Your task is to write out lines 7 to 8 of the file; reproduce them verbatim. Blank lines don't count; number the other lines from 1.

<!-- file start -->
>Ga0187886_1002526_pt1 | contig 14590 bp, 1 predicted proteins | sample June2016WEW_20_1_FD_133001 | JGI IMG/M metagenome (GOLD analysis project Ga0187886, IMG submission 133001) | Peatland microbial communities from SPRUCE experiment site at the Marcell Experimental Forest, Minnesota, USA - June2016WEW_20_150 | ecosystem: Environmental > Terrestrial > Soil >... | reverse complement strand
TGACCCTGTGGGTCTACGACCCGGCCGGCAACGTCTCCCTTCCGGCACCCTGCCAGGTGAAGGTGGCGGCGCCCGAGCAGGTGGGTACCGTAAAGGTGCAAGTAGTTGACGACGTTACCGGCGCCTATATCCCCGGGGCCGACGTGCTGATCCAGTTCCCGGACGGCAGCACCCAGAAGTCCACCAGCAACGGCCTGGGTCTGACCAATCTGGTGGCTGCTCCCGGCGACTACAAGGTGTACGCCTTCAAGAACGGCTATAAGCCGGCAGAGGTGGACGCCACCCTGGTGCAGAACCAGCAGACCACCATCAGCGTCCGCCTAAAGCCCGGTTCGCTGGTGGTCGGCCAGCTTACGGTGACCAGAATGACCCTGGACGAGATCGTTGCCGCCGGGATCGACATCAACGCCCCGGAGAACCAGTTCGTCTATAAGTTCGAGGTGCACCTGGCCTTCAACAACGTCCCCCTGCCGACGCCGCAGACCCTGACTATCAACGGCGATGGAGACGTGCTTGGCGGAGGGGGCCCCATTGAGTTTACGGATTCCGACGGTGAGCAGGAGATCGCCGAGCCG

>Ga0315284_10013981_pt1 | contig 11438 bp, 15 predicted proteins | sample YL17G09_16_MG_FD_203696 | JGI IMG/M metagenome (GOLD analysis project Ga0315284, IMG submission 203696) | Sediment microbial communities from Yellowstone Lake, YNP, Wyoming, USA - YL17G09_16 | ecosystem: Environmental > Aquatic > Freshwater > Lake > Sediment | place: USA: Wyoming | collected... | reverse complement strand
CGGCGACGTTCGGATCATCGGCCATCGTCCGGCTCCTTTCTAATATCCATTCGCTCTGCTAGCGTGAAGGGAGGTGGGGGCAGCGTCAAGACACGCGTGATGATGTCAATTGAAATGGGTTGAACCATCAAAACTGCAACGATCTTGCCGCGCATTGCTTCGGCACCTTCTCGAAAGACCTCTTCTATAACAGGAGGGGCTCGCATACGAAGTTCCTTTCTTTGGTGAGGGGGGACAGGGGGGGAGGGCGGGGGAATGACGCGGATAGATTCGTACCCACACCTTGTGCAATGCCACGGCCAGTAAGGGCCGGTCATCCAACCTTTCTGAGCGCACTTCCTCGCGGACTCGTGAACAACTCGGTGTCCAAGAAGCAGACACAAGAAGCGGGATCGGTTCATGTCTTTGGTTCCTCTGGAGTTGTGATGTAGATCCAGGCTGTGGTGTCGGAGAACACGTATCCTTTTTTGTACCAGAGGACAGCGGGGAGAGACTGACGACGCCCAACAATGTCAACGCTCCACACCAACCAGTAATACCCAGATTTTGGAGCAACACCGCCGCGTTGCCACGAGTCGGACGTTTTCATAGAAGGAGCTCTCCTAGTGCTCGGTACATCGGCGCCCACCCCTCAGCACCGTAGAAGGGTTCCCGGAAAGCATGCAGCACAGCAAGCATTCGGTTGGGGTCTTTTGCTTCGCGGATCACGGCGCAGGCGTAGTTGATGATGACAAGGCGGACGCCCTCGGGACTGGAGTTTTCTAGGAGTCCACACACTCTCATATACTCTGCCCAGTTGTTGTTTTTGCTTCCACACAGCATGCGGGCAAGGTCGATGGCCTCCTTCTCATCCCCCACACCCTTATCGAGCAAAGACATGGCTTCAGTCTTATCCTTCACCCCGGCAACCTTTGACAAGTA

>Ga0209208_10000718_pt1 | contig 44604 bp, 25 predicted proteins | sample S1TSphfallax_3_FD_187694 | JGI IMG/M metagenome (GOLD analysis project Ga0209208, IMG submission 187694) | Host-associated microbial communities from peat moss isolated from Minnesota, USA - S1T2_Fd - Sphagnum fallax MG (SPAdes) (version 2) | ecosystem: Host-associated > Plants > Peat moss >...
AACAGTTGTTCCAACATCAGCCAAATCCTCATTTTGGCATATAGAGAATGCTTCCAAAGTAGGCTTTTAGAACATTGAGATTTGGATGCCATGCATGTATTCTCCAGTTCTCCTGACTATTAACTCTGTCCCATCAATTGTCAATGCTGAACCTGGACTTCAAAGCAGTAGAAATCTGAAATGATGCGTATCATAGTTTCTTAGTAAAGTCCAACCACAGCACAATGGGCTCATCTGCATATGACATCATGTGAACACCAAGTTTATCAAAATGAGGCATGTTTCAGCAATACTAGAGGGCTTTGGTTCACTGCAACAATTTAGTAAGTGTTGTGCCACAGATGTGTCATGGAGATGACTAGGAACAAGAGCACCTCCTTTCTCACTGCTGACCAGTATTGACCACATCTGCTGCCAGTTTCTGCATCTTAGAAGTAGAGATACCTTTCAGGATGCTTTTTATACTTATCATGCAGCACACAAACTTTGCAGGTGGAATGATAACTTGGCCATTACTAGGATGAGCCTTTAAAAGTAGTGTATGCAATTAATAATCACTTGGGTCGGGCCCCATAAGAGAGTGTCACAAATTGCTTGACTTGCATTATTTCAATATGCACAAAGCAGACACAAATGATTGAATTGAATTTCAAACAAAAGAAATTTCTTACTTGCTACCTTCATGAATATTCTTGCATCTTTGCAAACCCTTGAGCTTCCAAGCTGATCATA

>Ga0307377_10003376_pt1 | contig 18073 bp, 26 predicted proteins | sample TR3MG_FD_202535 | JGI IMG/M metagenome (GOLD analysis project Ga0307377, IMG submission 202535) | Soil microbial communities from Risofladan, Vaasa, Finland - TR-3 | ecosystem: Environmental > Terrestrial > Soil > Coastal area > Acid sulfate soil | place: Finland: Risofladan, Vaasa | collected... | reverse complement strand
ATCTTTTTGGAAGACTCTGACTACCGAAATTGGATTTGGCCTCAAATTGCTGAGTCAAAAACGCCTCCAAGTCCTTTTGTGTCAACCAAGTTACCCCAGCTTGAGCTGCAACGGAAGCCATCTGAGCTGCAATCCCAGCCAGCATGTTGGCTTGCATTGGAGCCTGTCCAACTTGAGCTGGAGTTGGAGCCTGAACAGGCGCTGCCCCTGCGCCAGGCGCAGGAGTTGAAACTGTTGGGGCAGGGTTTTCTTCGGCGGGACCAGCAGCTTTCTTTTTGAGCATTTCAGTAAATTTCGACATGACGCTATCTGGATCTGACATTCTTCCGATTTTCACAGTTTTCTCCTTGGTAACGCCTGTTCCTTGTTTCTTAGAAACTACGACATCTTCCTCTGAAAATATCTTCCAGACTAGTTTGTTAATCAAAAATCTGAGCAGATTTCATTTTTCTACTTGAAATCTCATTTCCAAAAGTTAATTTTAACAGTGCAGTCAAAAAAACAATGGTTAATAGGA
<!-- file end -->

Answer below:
>Ga0307377_10003376_pt1 | contig 18073 bp, 26 predicted proteins | sample TR3MG_FD_202535 | JGI IMG/M metagenome (GOLD analysis project Ga0307377, IMG submission 202535) | Soil microbial communities from Risofladan, Vaasa, Finland - TR-3 | ecosystem: Environmental > Terrestrial > Soil > Coastal area > Acid sulfate soil | place: Finland: Risofladan, Vaasa | collected... | reverse complement strand
ATCTTTTTGGAAGACTCTGACTACCGAAATTGGATTTGGCCTCAAATTGCTGAGTCAAAAACGCCTCCAAGTCCTTTTGTGTCAACCAAGTTACCCCAGCTTGAGCTGCAACGGAAGCCATCTGAGCTGCAATCCCAGCCAGCATGTTGGCTTGCATTGGAGCCTGTCCAACTTGAGCTGGAGTTGGAGCCTGAACAGGCGCTGCCCCTGCGCCAGGCGCAGGAGTTGAAACTGTTGGGGCAGGGTTTTCTTCGGCGGGACCAGCAGCTTTCTTTTTGAGCATTTCAGTAAATTTCGACATGACGCTATCTGGATCTGACATTCTTCCGATTTTCACAGTTTTCTCCTTGGTAACGCCTGTTCCTTGTTTCTTAGAAACTACGACATCTTCCTCTGAAAATATCTTCCAGACTAGTTTGTTAATCAAAAATCTGAGCAGATTTCATTTTTCTACTTGAAATCTCATTTCCAAAAGTTAATTTTAACAGTGCAGTCAAAAAAACAATGGTTAATAGGA